28. 28. SALES | DIRECT GOODS/SERVICESExamples Happy Theme Park iPhone game that facilitates the purchase of virtual currency (as well as earnable in-game currency) in quantities ranging from $0.99 to $99.99. Vodacom‟s USSD airtime top-up service. MXit Lifestyle‟s introduction of MXit moola (virtual currency) which allows users to purchase MXit wallpapers and skins, download music, etc… Safaricom‟s M-PESA mobile money service where revenue is generated by levying service fees on transactions. 28
  29. 29. SALES | INDIRECT GOODS/SERVICES 29
  30. 30. SALES | INDIRECT GOODS/SERVICESHow It Works The app or content service is free to download and use. Revenue is generated indirectly by complementing existing purchasable goods and services. The respective good or service can be real or virtual. An app or content service of this sort can predominantly work in two ways: ◦ (1) as an advertising tool to generate awareness for the complementary product or service, or ◦ (2) as a tool that makes it easier for people to use the complementary product or service. 30
  31. 31. SALES | INDIRECT GOODS/SERVICESAdvantages Disadvantages Users are not discouraged or  Revenue is not generated from the irritated by ads. app itself but rather from the sale of a complementary good or service. Users are able to download and use the app or content service for free.  The app needs to be particularly useful and improve customer An app store can act as a convenience in order to be marketing, distribution, and successful. payment agent. Awareness of the good or service can be generated if the app is downloaded or the content service is used. Sales, and ultimately revenue, can be boosted by the app or content service. 31
  32. 32. SALES | INDIRECT GOODS/SERVICESExamples Dunkin‟ Run (an app from Dunkin‟ Donuts) allows you to easily jot down your friends‟ coffee orders so you don‟t forget them when you get to the drive-through A print store that develops an application that allows users to create a digital photo-album on their mobile phone which can then be printed at the print store An application that allows clients to monitor their investment performance with a particular firm in real- time 32
  33. 33. SPONSORSHIP 33
  34. 34. SPONSORSHIPHow It Works Sponsorship is where a specific enterprise agrees to sponsor (fund) an app or content service that has some degree of affiliation and direct (or indirect) benefit to the enterprise. The app or content service is freely available and the developer is paid by the sponsor for development of the app or content service. 34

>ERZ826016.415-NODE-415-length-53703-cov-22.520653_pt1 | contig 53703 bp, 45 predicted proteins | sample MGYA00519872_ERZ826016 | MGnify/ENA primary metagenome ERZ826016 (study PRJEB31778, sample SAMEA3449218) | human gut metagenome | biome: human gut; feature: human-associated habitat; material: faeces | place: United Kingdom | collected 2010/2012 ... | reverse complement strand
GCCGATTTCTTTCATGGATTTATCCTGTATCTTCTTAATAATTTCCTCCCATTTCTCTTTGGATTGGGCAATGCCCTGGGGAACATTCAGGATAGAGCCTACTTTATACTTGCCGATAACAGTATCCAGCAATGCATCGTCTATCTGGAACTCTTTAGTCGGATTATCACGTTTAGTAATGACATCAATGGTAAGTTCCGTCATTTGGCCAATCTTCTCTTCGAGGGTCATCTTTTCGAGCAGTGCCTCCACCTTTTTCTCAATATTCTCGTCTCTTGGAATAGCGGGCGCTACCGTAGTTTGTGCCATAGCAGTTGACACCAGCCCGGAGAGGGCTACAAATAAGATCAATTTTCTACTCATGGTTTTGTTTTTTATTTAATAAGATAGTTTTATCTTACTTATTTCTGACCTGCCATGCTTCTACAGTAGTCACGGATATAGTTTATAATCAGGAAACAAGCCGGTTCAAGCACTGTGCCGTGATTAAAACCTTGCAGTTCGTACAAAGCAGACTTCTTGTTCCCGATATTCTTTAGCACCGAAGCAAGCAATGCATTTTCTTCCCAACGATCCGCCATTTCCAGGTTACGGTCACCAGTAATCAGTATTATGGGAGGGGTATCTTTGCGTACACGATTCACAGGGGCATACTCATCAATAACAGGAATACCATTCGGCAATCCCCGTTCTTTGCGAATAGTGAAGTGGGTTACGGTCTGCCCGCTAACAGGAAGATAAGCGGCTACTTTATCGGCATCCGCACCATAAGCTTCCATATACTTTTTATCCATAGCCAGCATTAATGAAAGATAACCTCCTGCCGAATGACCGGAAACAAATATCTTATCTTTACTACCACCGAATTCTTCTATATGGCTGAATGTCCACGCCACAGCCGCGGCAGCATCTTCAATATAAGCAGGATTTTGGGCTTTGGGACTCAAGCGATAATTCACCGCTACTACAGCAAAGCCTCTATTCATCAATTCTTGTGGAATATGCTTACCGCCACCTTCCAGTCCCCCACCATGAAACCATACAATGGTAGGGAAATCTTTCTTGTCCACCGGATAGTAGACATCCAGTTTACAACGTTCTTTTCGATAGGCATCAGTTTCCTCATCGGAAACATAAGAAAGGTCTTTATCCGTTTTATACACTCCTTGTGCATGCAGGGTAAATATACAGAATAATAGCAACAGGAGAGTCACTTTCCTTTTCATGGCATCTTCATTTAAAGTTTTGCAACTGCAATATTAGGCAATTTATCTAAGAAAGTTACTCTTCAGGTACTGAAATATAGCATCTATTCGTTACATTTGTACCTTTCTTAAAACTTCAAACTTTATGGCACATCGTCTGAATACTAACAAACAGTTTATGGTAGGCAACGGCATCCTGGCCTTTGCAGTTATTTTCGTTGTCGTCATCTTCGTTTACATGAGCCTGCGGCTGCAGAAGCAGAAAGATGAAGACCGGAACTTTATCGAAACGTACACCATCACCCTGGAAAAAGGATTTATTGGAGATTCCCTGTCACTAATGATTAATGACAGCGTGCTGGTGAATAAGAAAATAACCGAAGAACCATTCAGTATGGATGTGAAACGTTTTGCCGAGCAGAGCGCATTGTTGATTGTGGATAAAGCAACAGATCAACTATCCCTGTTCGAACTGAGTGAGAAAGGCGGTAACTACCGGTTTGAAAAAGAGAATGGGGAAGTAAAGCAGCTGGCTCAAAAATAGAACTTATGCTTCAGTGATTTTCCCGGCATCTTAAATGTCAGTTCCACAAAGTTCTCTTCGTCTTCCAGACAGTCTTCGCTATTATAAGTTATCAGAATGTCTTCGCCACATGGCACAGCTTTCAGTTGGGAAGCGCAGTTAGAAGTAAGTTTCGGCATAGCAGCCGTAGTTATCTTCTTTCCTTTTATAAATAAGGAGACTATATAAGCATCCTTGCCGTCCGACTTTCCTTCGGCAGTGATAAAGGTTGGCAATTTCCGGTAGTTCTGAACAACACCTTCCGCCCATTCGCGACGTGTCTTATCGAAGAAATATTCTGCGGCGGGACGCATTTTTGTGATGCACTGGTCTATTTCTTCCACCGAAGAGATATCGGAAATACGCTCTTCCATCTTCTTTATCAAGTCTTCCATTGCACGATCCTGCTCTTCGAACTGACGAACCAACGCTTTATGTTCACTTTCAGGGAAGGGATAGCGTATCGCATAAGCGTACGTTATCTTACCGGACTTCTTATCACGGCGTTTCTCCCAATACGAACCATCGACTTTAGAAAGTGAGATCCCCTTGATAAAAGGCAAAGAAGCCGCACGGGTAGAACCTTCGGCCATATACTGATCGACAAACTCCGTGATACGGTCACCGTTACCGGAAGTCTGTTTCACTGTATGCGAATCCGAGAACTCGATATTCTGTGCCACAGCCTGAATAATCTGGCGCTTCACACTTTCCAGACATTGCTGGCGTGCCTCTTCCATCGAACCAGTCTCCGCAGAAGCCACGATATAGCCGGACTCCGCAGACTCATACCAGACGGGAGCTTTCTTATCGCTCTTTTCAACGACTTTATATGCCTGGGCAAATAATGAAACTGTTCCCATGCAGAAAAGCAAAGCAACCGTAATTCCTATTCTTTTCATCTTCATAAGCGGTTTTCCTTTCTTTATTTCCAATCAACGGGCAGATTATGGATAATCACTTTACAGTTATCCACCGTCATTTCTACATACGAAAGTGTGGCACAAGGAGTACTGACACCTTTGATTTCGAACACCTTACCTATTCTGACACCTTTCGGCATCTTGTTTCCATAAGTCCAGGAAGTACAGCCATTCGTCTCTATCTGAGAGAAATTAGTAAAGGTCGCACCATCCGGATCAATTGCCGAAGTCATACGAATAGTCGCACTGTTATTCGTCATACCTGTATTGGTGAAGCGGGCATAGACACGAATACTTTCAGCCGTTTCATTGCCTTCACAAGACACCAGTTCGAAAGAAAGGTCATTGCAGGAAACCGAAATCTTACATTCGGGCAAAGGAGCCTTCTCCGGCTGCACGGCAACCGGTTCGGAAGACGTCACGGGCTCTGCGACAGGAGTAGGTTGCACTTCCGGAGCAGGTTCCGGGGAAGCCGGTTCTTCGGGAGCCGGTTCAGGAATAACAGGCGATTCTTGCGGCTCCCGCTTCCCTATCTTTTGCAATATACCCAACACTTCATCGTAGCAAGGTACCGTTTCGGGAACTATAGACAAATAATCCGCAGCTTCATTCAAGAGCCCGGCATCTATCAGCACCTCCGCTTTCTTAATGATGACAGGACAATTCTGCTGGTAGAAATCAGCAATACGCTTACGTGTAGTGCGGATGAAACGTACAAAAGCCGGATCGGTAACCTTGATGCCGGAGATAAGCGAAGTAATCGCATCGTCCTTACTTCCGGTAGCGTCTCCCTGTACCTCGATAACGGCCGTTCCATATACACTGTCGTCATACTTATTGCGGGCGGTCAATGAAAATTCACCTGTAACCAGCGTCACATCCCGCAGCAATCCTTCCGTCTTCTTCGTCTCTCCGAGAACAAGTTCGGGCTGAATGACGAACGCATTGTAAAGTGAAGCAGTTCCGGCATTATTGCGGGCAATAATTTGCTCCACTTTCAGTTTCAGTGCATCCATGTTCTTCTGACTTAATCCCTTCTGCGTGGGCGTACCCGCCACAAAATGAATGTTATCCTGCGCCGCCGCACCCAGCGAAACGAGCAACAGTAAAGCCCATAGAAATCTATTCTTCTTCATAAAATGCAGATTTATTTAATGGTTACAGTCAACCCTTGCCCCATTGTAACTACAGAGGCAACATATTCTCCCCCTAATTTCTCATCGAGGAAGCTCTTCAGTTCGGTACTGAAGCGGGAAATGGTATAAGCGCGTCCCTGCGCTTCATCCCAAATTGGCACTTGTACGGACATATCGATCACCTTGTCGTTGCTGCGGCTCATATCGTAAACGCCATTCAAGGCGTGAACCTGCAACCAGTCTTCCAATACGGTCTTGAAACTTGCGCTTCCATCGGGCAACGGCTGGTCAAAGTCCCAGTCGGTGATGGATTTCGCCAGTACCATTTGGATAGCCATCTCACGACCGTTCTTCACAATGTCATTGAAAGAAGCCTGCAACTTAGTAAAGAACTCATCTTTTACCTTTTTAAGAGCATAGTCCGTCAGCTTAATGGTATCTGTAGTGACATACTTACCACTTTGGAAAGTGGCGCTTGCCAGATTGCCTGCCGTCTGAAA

35. 35. SPONSORSHIPAdvantages Disadvantages Developers get access to  Application features, revenue that might not design, and have been otherwise development may be available. limited by the sponsors requirements, agenda, and budget. A sponsorship contract can guarantee revenue for a specified period.  Sponsorship is usually a once-off agreement, and may not generate Sponsors may be willing on-going revenue. to fund additional application R&D, enhancements and improvements. 35
  36. 36. SPONSORSHIPExamples Coca-Cola sponsoring an iPhone or Android (smart-phone) game that promotes the brand. A government health department sponsoring an m-Health application that allows clinics in rural locations to quickly access patient medical history. The Deutsche Bahn (German national railway company) procuring and sponsoring the development of the DB Navigator app which calculates the optimal trips for users by train, bus, tram, subway and ship. It also includes a .mobi site that allows users to pay for and book transport tickets. 36
  37. 37. But!A monetisationmodel alone is notsufficient to makethose millions! A Revenue Stream Monetisation Framework Copyright © 2011 37
  38. 38. You need to at least understandand evaluateThe Mobile Demographics of the Technological Possibilities &m-Ecosystem Appropriateness Who is your target market?  What type of handsets does How old is your target your target market possess? market?  What are the lowest common Are they mostly male/female? denominator technical features and functions? How many handsets are there in the market?  What technology is appropriate for this handset? What are the handsets mostly used for?  What technology is appropriate for your What cost are users able to service/innovation? incur for your application?  Are users familiar with the Is the application adding technology? value?  Etc… Etc… A Revenue Stream Monetisation Framework Copyright © 2011 38
  39. 39. ThankYou!GoodLuck! www.mlab.co.za steve@mlab.co.za twitter.com/mlabsa 39